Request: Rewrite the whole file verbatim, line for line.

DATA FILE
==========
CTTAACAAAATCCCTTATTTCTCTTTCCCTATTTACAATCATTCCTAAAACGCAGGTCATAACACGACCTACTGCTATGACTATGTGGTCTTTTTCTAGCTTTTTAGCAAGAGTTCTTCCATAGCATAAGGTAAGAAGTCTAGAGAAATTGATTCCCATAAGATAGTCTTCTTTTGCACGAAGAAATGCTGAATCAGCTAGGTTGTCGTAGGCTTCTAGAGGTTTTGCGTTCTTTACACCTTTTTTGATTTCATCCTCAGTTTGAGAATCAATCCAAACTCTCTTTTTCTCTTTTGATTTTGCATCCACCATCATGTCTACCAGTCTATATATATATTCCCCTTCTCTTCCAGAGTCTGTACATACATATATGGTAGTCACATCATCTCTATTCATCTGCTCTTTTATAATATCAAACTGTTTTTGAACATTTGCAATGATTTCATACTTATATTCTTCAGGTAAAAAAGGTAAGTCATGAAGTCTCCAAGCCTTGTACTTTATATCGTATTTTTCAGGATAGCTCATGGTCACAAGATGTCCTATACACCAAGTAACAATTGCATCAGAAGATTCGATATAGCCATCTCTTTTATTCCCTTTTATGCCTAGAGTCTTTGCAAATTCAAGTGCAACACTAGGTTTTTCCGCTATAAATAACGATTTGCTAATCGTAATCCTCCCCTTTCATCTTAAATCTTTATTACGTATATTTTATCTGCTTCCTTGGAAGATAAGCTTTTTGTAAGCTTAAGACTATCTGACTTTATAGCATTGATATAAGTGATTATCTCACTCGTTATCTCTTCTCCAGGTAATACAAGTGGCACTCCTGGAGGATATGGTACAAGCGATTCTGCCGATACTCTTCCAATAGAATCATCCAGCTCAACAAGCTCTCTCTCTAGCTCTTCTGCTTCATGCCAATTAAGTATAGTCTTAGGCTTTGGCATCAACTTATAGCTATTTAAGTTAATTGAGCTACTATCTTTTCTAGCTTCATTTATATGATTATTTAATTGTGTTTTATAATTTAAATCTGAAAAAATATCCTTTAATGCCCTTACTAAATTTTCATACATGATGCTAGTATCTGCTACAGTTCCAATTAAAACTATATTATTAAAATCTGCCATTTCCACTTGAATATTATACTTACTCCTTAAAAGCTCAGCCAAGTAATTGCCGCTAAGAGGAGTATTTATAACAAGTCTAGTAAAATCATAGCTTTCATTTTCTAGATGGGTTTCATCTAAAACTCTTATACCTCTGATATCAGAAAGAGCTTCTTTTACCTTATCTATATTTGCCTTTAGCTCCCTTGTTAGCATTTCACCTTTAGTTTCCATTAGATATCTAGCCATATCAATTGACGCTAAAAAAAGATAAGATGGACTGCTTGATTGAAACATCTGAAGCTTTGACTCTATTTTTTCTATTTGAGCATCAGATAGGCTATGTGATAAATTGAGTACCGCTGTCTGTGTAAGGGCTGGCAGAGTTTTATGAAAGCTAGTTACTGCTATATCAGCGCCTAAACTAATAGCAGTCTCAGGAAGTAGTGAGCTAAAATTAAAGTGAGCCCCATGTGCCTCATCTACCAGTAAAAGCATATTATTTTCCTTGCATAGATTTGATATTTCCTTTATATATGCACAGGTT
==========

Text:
CTTAACAAAATCCCTTATTTCTCTTTCCCTATTTACAATCATTCCTAAAACGCAGGTCATAACACGACCTACTGCTATGACTATGTGGTCTTTTTCTAGCTTTTTAGCAAGAGTTCTTCCATAGCATAAGGTAAGAAGTCTAGAGAAATTGATTCCCATAAGATAGTCTTCTTTTGCACGAAGAAATGCTGAATCAGCTAGGTTGTCGTAGGCTTCTAGAGGTTTTGCGTTCTTTACACCTTTTTTGATTTCATCCTCAGTTTGAGAATCAATCCAAACTCTCTTTTTCTCTTTTGATTTTGCATCCACCATCATGTCTACCAGTCTATATATATATTCCCCTTCTCTTCCAGAGTCTGTACATACATATATGGTAGTCACATCATCTCTATTCATCTGCTCTTTTATAATATCAAACTGTTTTTGAACATTTGCAATGATTTCATACTTATATTCTTCAGGTAAAAAAGGTAAGTCATGAAGTCTCCAAGCCTTGTACTTTATATCGTATTTTTCAGGATAGCTCATGGTCACAAGATGTCCTATACACCAAGTAACAATTGCATCAGAAGATTCGATATAGCCATCTCTTTTATTCCCTTTTATGCCTAGAGTCTTTGCAAATTCAAGTGCAACACTAGGTTTTTCCGCTATAAATAACGATTTGCTAATCGTAATCCTCCCCTTTCATCTTAAATCTTTATTACGTATATTTTATCTGCTTCCTTGGAAGATAAGCTTTTTGTAAGCTTAAGACTATCTGACTTTATAGCATTGATATAAGTGATTATCTCACTCGTTATCTCTTCTCCAGGTAATACAAGTGGCACTCCTGGAGGATATGGTACAAGCGATTCTGCCGATACTCTTCCAATAGAATCATCCAGCTCAACAAGCTCTCTCTCTAGCTCTTCTGCTTCATGCCAATTAAGTATAGTCTTAGGCTTTGGCATCAACTTATAGCTATTTAAGTTAATTGAGCTACTATCTTTTCTAGCTTCATTTATATGATTATTTAATTGTGTTTTATAATTTAAATCTGAAAAAATATCCTTTAATGCCCTTACTAAATTTTCATACATGATGCTAGTATCTGCTACAGTTCCAATTAAAACTATATTATTAAAATCTGCCATTTCCACTTGAATATTATACTTACTCCTTAAAAGCTCAGCCAAGTAATTGCCGCTAAGAGGAGTATTTATAACAAGTCTAGTAAAATCATAGCTTTCATTTTCTAGATGGGTTTCATCTAAAACTCTTATACCTCTGATATCAGAAAGAGCTTCTTTTACCTTATCTATATTTGCCTTTAGCTCCCTTGTTAGCATTTCACCTTTAGTTTCCATTAGATATCTAGCCATATCAATTGACGCTAAAAAAAGATAAGATGGACTGCTTGATTGAAACATCTGAAGCTTTGACTCTATTTTTTCTATTTGAGCATCAGATAGGCTATGTGATAAATTGAGTACCGCTGTCTGTGTAAGGGCTGGCAGAGTTTTATGAAAGCTAGTTACTGCTATATCAGCGCCTAAACTAATAGCAGTCTCAGGAAGTAGTGAGCTAAAATTAAAGTGAGCCCCATGTGCCTCATCTACCAGTAAAAGCATATTATTTTCCTTGCATAGATTTGATATTTCCTTTATATATGCACAGGTT